Where: Shanghai Centre Theatre, 1376 Nanjing Xi Lu, Nanjing Xi Lu near Xikang Lu, Metro Line 2 Nanjing Xi Lu Station, 南京西路1376号, 近西康路, 地铁2号线南京西路站
Starts: Wednesday February 10, 19:45
Cover: Tickets are available at 100, 180, 280 and 380 RMB.
Judging by the general exodus of foreigners gliding up the escalators to Shanghai Centre Theatre yesterday night, it was obvious that something was going on. When you attend dance performances of the modern kind in Shanghai, you can be sure that the most part of the audience is western. As Jin Xing once put it herself, “the Chinese are used to getting fed culture for free, they’re not used to paying for it”. If so, it’s a crying shame, for what the Shanghainese missed last night was something out of the ordinary. Those of you interested can still catch it tonight though!
Jin Xing herself greeted the audience from upstage in the wide theatre. The auditorium was barely half filled, but that didn’t bother the choreographer, “I’m interested in quality not quantity. Ten years ago when my company performed in this exact theatre, the room was filled. Back then I gave away tickets to everyone, so it was easy to fill it up. Now, I don´t give away one single ticket, no one from the government gets anything, cause I love quality of the audience!”
Jin Xing, who’s had close ties to the Chinese government as her former role as a military dancer, can afford making jokes about those occupying China’s powerhouses: “You who sit in the front rows, move back, there are much better seats further back. The front row is too close, it’s for government officials.”
She disappears behind the curtain and the show begins. And what a show last night’s was.
Starting the show off was a video projection showing a sped up version of Jin Xing as her face is pasted with layer after layer of makeup, her head and body swept into the clothes of a traditional Chinese opera singer. This remains as an ideological backdrop for the whole performance: when the dancers finally enter the stage, the stage is set for ideas of beauty, traditional contra modern, western contra eastern, the act of transformation, how clothes and makeup express gender and how easily that expression is bent.
The choreography inhabits the same ideas. With distinct scene changes and acts that are esthetically diverse in both music, costume and movement, the show as a whole feels like a potpourri of smaller dance works, all expressing the same theme:
We see the 13 dancers dressed in plain business suits – the ultimate symbol of power in the west – as well as in typical Chinese silk dresses, we hear traditional percussion instruments and flutes mixed up with drum and bass, we see oriental folkloristic gestures expressed side by side with abstract contemporary dance, we see the dancers move as a tight collective versus as autonomous individuals and we see unisex outfits contra distinctly gendered ones.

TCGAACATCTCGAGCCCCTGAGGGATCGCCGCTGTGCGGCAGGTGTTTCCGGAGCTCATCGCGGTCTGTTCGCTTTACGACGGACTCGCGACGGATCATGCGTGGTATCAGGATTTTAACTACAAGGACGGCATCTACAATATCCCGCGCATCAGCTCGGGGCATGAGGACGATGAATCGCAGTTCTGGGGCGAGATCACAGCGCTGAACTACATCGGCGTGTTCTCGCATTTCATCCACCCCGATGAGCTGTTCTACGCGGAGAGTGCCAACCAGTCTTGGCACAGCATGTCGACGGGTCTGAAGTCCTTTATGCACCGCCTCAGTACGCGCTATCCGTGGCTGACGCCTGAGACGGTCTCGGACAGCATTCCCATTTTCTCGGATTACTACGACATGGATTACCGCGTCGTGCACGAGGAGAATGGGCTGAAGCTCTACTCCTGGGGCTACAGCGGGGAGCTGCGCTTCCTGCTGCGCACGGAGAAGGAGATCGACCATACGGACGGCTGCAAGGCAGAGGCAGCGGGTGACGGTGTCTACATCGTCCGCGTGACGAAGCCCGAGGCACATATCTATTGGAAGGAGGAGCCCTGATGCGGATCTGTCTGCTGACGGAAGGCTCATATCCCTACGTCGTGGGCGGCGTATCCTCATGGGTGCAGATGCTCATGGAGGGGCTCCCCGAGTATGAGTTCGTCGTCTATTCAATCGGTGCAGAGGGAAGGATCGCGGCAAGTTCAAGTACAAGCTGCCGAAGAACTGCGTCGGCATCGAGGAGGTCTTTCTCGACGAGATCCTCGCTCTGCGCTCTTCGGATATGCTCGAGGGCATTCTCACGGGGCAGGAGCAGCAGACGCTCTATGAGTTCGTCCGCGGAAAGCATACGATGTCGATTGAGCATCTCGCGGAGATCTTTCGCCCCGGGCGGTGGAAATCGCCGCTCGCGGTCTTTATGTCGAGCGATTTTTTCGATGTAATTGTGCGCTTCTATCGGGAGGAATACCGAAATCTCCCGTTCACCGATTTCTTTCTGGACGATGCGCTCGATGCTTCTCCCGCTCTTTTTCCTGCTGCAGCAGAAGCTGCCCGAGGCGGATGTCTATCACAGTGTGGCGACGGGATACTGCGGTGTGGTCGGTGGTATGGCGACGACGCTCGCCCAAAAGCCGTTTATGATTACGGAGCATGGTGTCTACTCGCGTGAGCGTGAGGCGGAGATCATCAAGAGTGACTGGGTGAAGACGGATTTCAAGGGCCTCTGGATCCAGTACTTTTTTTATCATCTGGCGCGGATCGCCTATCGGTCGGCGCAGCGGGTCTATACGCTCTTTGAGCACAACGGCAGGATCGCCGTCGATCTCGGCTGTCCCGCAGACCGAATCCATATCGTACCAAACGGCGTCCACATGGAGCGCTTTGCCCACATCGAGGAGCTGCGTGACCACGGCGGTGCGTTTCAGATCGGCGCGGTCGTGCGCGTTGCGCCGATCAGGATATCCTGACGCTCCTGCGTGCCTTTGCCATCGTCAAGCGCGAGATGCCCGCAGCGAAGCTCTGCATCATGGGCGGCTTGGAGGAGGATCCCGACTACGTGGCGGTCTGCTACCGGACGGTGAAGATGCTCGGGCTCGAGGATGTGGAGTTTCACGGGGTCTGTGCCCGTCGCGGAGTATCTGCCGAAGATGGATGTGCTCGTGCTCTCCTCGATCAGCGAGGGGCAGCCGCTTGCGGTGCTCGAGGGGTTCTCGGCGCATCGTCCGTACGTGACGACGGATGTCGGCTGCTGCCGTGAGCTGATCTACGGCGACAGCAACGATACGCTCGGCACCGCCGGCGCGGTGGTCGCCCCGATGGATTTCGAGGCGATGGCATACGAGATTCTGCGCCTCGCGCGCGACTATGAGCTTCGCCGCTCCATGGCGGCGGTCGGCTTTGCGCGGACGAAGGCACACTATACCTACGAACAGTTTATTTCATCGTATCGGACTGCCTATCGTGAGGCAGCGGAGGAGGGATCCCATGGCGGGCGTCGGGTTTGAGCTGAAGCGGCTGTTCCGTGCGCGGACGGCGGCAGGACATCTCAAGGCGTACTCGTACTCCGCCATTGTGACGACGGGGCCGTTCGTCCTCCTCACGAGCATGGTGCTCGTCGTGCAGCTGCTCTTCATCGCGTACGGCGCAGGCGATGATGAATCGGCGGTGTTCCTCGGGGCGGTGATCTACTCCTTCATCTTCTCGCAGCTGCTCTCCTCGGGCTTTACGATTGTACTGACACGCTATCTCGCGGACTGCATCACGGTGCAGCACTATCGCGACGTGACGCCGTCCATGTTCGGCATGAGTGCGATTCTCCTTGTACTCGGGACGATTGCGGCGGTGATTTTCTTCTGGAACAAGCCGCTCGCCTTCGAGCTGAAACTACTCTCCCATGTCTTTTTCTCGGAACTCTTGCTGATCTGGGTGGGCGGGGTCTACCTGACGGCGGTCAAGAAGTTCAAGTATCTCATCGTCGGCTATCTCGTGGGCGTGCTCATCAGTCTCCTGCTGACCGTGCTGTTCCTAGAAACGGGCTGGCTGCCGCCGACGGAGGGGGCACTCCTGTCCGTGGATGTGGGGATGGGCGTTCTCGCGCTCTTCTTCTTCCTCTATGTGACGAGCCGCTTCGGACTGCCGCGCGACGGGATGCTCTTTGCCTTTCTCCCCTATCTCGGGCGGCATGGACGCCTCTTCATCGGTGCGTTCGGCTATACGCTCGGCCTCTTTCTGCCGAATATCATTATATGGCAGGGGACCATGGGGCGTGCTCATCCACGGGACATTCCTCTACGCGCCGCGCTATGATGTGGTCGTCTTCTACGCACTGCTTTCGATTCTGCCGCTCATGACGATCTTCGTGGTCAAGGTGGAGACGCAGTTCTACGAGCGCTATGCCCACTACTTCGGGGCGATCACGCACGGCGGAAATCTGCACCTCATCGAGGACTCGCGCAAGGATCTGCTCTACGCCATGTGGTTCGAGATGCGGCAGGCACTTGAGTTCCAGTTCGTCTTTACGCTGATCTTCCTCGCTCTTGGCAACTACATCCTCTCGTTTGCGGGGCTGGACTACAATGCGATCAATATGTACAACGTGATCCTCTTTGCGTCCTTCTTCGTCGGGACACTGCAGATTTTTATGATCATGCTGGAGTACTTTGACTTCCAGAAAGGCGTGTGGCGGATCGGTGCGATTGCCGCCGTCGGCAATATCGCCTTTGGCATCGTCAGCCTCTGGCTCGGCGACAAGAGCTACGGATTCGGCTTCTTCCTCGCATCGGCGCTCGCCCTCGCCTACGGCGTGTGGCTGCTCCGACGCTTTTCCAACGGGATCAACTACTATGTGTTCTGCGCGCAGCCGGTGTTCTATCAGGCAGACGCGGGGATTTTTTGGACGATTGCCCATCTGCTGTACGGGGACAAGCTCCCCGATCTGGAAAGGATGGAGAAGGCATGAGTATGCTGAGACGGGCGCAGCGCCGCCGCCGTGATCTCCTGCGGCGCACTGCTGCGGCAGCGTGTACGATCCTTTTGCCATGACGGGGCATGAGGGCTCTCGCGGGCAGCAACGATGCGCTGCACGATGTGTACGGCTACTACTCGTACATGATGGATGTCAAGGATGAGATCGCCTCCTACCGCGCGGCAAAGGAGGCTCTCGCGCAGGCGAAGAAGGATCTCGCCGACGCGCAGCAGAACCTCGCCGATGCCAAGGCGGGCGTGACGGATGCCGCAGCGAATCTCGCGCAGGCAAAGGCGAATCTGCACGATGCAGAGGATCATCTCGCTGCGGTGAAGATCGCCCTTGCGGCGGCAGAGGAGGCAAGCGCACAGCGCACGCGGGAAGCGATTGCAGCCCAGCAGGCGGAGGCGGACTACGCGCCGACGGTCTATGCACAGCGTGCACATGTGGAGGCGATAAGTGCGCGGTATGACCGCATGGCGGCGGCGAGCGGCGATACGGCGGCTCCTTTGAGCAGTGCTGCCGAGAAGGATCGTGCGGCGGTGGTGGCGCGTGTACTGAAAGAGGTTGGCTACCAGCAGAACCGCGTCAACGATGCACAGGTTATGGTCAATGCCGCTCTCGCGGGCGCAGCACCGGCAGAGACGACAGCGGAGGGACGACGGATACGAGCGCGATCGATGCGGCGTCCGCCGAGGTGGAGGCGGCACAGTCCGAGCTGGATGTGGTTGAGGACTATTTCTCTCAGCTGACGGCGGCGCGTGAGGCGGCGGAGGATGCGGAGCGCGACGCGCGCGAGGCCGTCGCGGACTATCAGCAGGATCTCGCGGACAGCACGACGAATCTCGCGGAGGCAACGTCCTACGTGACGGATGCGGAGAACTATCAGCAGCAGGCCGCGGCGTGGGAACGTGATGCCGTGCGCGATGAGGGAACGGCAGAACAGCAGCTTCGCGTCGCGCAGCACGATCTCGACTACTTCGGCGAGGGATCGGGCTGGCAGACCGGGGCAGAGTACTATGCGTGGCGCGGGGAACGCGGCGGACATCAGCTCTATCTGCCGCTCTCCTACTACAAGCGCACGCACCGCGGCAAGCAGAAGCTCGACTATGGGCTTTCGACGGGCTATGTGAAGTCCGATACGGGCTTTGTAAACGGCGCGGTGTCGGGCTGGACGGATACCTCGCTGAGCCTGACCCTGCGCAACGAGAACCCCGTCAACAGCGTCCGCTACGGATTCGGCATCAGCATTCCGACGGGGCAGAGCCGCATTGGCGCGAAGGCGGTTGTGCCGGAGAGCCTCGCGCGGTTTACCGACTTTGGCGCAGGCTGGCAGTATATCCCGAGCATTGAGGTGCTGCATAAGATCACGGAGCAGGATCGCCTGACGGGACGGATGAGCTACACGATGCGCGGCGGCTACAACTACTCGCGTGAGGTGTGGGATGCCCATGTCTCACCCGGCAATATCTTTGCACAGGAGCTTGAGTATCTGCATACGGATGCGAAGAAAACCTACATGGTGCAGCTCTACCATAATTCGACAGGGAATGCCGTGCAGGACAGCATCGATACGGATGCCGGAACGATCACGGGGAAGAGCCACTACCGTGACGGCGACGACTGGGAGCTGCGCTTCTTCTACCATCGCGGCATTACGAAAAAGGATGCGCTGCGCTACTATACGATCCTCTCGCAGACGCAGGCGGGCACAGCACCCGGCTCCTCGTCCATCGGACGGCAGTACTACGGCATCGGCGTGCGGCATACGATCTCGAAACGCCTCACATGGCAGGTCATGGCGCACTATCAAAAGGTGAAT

The whole thing is well rhymed with the press info about Shanghai Beauty:
Conceptions of what is beautiful differ radically in the West and Asia. In China nakedness is considered superficial and unattractive. The covered, the hidden, and the non-visible qualities of the clothed human body are a key source of inspiration and fantasy. Mass in Western perception is a term for negative occupation. That´s completely different in Shanghai. There are many examples where you swim in the mass.
From these seed ideas, Jin Xing and Rubato developed a cross-cultural choreography for thirteen dancers. Themes of new versus old, individuality versus conformity, and east versus west, take on vivid forms in Shanghai Beauty.
And undoubtedly, Shanghai Beauty captures all of these ideas. But the main experience, one that fills you with a warm, bubbly feeling as you leave the auditorium – actually captures another ideal. What hits you the most – a thing that Jin Xing and her dancers are masters of mediating – is the pure and intense joy of dancing. There is such musicality in the movements, so many glimpses of playfulness and unspoiled childish joy, such groove. Just moving to the music is a mere pleasure in itself, no matter what style it might be: contemporary, jazz, folkloristic, traditional Chinese, African, you name it. The technique is, of course, splendid and the movements inspired. It’s impossible to take your eyes off the stage.
So many contemporary choreographers forget to work like this, making symbolism and ideas take over the choreography to the verge of boredom. In Shanghai Beauty, the abstract is instead paired with rhythm and aesthetic finesse.
Ai ai, Jin Xing, you’ve done it again – making us all both think and want to dance out of the theatre!
Choreography: Jin Xing (Jin Xing Dance Theatre Shanghai) in collaboration with Jutta Hell, Dieter Baumann (Tanzcompagnie Rubato Berlin)
Dance: Jin Xing Dance Theatre
Lighting Design: Jochen Massar
Costume: Jutta Hell and Jin Xing
Stage / Video: Jutta Hell, Dieter Baumann
Production commissioned by the House of the World Cultures Berlin. Co-produced with
Tanzcompagnie Rubato, Berlin and Jin Xing Dance Theatre, Shanghai, with support from
the Cultural Department of Berlin, Germany.